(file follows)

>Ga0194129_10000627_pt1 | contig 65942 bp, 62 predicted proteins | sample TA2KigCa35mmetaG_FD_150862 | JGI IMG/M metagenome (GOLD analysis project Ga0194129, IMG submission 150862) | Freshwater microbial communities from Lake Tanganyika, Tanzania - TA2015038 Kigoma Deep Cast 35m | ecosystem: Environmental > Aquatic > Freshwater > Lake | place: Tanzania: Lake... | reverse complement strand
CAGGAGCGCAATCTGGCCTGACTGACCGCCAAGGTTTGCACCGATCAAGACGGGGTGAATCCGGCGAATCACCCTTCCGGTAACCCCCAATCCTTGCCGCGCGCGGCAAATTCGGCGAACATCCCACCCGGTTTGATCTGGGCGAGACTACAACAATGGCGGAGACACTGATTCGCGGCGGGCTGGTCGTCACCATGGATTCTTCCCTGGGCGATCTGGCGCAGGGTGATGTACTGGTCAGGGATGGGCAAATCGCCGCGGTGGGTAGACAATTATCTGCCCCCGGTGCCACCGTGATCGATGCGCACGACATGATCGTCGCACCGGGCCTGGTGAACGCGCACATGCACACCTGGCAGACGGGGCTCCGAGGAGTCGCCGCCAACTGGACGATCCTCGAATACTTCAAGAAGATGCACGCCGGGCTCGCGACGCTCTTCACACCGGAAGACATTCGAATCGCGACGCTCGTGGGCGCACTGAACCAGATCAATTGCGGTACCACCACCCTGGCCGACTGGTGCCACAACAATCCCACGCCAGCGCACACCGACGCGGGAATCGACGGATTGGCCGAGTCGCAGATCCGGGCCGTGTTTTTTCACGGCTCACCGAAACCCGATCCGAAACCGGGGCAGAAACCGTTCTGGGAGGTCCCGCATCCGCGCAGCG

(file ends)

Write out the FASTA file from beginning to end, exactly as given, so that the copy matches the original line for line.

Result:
>Ga0194129_10000627_pt1 | contig 65942 bp, 62 predicted proteins | sample TA2KigCa35mmetaG_FD_150862 | JGI IMG/M metagenome (GOLD analysis project Ga0194129, IMG submission 150862) | Freshwater microbial communities from Lake Tanganyika, Tanzania - TA2015038 Kigoma Deep Cast 35m | ecosystem: Environmental > Aquatic > Freshwater > Lake | place: Tanzania: Lake... | reverse complement strand
CAGGAGCGCAATCTGGCCTGACTGACCGCCAAGGTTTGCACCGATCAAGACGGGGTGAATCCGGCGAATCACCCTTCCGGTAACCCCCAATCCTTGCCGCGCGCGGCAAATTCGGCGAACATCCCACCCGGTTTGATCTGGGCGAGACTACAACAATGGCGGAGACACTGATTCGCGGCGGGCTGGTCGTCACCATGGATTCTTCCCTGGGCGATCTGGCGCAGGGTGATGTACTGGTCAGGGATGGGCAAATCGCCGCGGTGGGTAGACAATTATCTGCCCCCGGTGCCACCGTGATCGATGCGCACGACATGATCGTCGCACCGGGCCTGGTGAACGCGCACATGCACACCTGGCAGACGGGGCTCCGAGGAGTCGCCGCCAACTGGACGATCCTCGAATACTTCAAGAAGATGCACGCCGGGCTCGCGACGCTCTTCACACCGGAAGACATTCGAATCGCGACGCTCGTGGGCGCACTGAACCAGATCAATTGCGGTACCACCACCCTGGCCGACTGGTGCCACAACAATCCCACGCCAGCGCACACCGACGCGGGAATCGACGGATTGGCCGAGTCGCAGATCCGGGCCGTGTTTTTTCACGGCTCACCGAAACCCGATCCGAAACCGGGGCAGAAACCGTTCTGGGAGGTCCCGCATCCGCGCAGCG